The New King James Version
) is an English translation
of the Bible
first published in 1982 by Thomas Nelson
The New Testament
was published in 1979, the Psalms
in 1980, and the full Bible in 1982. It took seven years to complete.
The anglicized edition was originally known as the Revised Authorized Version
, but the NKJV title is now used universally. It has capitalization of pronouns addressing God.
The NKJV translation project was conceived by Arthur Farstad
. It was inaugurated in 1975 with two meetings (Nashville
) of 130 biblical scholars, pastors, and theologians. The men who were invited prepared the guidelines for the NKJV.
The aim of its translators was to update the vocabulary and grammar of the King James Version
, while preserving the classic style and literary beauty of the original 1769 edition of the King James Version. The 130 translators believed in faithfulness to the original Greek, Aramaic, and Hebrew texts including the Dead Sea Scrolls
. Also agreed upon for most New King James Bibles were easier event descriptions, a history of each book, and added dictionary and updated concordance.
The New King James Version also uses the Textus Receptus
("Received Text") for the New Testament, just as the original King James Version had used. As explained in the preface, notes in the center column acknowledge variations from Novum Testamentum Graece
(designated NU after Nestle-Aland and United Bible Societies) and the Majority Text
The translators have sought to follow the principles of translation used in the original King James Version, which the NKJV revisers call "complete equivalence" in contrast to "dynamic equivalence
" used by many contemporary translations. The task of updating the English of the KJV involved significant changes in word order, grammar, vocabulary, and spelling. One of the most significant features of the NKJV was its replacement of early modern second-person pronouns, such as "thou" and "thine"; and corresponding verb forms, such as "speakest"; with their twentieth-century equivalents.
The Executive Editor of the NKJV, Arthur L. Farstad, addressed textual concerns in a book explaining the NKJV translation philosophy.
While defending the Majority Text (also called the Byzantine text-type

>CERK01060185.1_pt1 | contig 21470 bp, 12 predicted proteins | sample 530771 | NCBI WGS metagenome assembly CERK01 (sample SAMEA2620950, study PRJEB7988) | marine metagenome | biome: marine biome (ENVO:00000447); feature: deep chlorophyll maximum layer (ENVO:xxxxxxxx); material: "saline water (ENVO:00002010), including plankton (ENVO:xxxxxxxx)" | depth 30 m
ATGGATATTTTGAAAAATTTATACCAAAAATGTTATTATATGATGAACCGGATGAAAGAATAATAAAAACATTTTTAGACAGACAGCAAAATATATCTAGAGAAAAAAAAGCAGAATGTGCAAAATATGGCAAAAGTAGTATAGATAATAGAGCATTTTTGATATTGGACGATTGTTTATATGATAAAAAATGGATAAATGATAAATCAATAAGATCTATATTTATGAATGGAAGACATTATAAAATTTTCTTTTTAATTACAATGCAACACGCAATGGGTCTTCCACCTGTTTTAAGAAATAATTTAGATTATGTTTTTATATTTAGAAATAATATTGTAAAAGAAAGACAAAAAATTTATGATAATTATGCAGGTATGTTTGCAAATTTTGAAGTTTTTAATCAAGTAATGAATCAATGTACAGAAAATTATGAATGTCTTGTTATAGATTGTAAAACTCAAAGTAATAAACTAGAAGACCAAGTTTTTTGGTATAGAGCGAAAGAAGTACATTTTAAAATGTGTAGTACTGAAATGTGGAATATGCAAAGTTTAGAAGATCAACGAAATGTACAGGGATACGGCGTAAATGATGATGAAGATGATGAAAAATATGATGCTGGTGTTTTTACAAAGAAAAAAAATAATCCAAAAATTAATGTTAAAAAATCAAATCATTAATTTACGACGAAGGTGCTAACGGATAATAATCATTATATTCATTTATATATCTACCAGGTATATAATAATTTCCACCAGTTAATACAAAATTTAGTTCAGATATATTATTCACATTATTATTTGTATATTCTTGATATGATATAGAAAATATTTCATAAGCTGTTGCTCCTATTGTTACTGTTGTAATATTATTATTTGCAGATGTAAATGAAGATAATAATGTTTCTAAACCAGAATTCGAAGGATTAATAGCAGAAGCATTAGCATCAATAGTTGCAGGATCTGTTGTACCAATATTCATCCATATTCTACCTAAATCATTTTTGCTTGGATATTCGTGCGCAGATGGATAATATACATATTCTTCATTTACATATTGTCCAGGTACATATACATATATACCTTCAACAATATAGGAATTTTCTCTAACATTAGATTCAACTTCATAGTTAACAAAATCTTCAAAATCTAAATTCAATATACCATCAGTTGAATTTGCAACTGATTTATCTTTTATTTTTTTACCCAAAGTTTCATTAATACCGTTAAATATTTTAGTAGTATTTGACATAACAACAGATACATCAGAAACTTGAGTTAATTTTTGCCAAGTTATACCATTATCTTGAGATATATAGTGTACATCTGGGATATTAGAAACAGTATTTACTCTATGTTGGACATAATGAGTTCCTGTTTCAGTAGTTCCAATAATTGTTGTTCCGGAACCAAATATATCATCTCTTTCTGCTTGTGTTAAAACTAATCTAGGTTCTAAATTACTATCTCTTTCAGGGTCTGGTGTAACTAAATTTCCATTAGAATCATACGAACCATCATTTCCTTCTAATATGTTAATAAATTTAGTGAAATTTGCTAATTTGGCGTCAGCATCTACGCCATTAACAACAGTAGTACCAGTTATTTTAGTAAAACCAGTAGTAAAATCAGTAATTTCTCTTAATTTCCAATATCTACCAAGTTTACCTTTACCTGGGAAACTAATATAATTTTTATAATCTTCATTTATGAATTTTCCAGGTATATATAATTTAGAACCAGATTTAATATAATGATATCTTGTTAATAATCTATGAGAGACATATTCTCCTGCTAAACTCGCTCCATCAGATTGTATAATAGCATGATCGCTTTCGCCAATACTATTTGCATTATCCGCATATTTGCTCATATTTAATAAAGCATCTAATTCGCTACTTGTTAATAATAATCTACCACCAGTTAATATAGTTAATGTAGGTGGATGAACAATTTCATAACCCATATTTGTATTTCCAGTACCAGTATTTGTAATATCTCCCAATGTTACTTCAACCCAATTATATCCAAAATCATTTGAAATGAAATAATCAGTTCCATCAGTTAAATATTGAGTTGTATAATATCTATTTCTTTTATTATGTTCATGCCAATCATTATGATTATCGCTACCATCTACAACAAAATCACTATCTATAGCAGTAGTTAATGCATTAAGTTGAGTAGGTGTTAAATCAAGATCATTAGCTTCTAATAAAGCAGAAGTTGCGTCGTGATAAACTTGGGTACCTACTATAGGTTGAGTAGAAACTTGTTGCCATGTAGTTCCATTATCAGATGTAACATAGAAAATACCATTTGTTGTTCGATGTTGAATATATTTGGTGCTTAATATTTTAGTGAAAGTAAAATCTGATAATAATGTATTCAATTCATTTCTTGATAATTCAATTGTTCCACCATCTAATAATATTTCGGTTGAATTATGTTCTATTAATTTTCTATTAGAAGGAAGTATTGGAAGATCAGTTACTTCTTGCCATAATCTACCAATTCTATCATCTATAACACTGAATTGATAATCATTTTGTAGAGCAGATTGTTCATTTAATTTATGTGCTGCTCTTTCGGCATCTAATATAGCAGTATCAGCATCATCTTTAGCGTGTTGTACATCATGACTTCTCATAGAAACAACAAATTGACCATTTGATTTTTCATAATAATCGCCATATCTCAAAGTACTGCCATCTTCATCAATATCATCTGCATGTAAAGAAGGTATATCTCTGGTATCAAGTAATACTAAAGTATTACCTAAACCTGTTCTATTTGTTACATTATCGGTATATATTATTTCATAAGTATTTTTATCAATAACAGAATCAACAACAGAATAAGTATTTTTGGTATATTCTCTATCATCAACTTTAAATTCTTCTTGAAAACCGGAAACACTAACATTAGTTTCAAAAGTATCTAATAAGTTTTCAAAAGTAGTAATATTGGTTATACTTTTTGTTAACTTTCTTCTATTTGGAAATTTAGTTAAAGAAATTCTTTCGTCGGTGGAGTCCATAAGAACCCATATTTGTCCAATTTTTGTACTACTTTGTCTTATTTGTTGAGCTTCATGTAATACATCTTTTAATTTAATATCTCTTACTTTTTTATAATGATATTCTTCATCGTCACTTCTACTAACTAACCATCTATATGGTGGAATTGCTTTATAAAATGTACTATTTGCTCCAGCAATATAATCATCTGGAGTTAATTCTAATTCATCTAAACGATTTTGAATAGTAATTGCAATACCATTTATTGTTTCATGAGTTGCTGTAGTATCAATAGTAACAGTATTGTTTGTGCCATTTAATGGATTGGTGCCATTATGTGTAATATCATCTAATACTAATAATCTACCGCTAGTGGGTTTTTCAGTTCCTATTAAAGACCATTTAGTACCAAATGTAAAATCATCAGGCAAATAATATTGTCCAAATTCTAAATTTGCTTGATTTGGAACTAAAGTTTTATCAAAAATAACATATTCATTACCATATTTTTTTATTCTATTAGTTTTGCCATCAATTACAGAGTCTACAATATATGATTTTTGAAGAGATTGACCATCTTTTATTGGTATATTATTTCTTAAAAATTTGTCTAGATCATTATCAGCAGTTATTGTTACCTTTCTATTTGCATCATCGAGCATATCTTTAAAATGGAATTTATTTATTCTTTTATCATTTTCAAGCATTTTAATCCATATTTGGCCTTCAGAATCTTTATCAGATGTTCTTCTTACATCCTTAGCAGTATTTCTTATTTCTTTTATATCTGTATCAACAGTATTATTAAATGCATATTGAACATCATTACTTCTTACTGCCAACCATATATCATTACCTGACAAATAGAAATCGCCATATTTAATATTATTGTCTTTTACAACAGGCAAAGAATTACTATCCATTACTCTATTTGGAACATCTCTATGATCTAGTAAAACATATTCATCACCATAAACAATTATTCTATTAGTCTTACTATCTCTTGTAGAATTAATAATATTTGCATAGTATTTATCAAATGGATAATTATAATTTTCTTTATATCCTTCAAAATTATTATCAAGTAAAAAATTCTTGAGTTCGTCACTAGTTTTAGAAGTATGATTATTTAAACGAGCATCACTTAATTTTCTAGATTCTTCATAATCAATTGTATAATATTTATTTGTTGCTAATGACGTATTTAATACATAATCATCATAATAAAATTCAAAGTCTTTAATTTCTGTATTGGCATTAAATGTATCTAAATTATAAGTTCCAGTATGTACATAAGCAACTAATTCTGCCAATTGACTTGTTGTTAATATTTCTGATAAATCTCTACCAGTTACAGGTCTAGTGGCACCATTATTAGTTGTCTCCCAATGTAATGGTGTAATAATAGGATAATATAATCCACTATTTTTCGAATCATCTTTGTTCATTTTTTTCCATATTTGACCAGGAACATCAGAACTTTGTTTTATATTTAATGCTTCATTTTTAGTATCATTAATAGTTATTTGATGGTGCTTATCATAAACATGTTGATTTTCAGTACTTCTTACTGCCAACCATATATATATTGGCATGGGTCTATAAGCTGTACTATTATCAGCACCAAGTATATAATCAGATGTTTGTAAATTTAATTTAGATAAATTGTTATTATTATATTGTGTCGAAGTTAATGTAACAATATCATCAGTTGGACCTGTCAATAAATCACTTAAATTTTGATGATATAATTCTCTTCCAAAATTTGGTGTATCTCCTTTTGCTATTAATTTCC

), and claiming that the Textus Receptus
is inferior to the Majority Text, he noted (p. 114) that the NKJV references significant discrepancies among text types in its marginal notes: "None of the three [textual] traditions on every page of the New Testament ... is labeled 'best' or 'most reliable.' The reader is permitted to make up his or her own mind about the correct reading."
The NKJV is the basis for the Orthodox Study Bible
. The New Testament is largely the same, being based on the Textus Receptus (which the Eastern Orthodox
consider most reliable). Although the Old Testament was translated from the Academy of St. Athanasius Septuagint (which the Orthodox consider an inspired text), it has been rendered in the NKJV fashion. In addition, the deuterocanonical
books are included, which is the first time they have been modeled according to the New King James style, as the original NKJV, being a largely Protestant translation, did not include them.
The NKJV translation has become one of the best-selling Bibles in the USA. As of July 2012
it is listed as the third best selling Bible after the New International Version
and KJV by the CBA (Christian Booksellers Association).[better source needed]
An unabridged audiobook
version called "The Word of Promise Audio Bible" has been produced by the publisher. It is narrated by well-known celebrities and fully dramatized with music and sound effects.
, an organization that places Bibles in hotels and hospitals, at one stage used the NKJV translation along with the KJV, offering the KJV as the default translation and offering the NKJV when an organization asked for a Bible in newer English to be used.
As of 2013, however, the Gideons have chosen to start using the English Standard Version
(ESV) instead of the NKJV.
- ^ The Holy Bible, New King James Version. Nashville: Nelson. 1982. ISBN 978-0840700537.
- ^ "New King James Version (NKJV Bible)". The Bible Gateway. Retrieved 2011-09-14.
- ^ a b Arthur L. Farstad, "The New King James Version in the Great Tradition," 2nd edition, 1989, Thomas Nelson Publishers, ISBN 0-8407-3148-5.
- ^ "CBA Best Sellers: Bible Translations" (PDF). Christian Booksellers Association. July 2012. Archived from the original (PDF) on 14 July 2012.
- ^ Groves, Martha (16 November 2009), "Stars lined up for elaborate audio Bible", Los Angeles Times
- ^ Cloud, David W. (2000-06-04). "Follow-up to Gideons and Modern Versions". Way of Life Literature. Archived from the original on December 11, 2001. Retrieved 2013-10-14.
- ^ Staff (June 2013). "Development and Growth of the English Standard Version". The Gideons International. Retrieved 2013-10-14.
- ^ Klein, Peter. The Catholic Source Book, p. 146, Harcourt Religious Publishers, 2000. ISBN 0-15-950653-0
Last edited on 1 May 2021, at 07:24
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